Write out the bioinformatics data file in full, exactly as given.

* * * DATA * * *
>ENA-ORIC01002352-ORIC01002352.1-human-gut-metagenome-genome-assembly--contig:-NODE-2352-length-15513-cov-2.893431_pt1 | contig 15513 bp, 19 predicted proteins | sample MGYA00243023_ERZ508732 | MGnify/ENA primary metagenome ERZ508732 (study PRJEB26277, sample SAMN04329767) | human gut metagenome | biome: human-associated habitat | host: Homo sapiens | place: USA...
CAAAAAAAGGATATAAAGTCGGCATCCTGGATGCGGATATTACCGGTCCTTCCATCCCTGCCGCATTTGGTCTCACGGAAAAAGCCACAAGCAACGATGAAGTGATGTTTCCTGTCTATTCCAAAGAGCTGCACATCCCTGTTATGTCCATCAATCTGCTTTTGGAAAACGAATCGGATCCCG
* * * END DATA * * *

>ENA-ORIC01002352-ORIC01002352.1-human-gut-metagenome-genome-assembly--contig:-NODE-2352-length-15513-cov-2.893431_pt1 | contig 15513 bp, 19 predicted proteins | sample MGYA00243023_ERZ508732 | MGnify/ENA primary metagenome ERZ508732 (study PRJEB26277, sample SAMN04329767) | human gut metagenome | biome: human-associated habitat | host: Homo sapiens | place: USA...
CAAAAAAAGGATATAAAGTCGGCATCCTGGATGCGGATATTACCGGTCCTTCCATCCCTGCCGCATTTGGTCTCACGGAAAAAGCCACAAGCAACGATGAAGTGATGTTTCCTGTCTATTCCAAAGAGCTGCACATCCCTGTTATGTCCATCAATCTGCTTTTGGAAAACGAATCGGATCCCG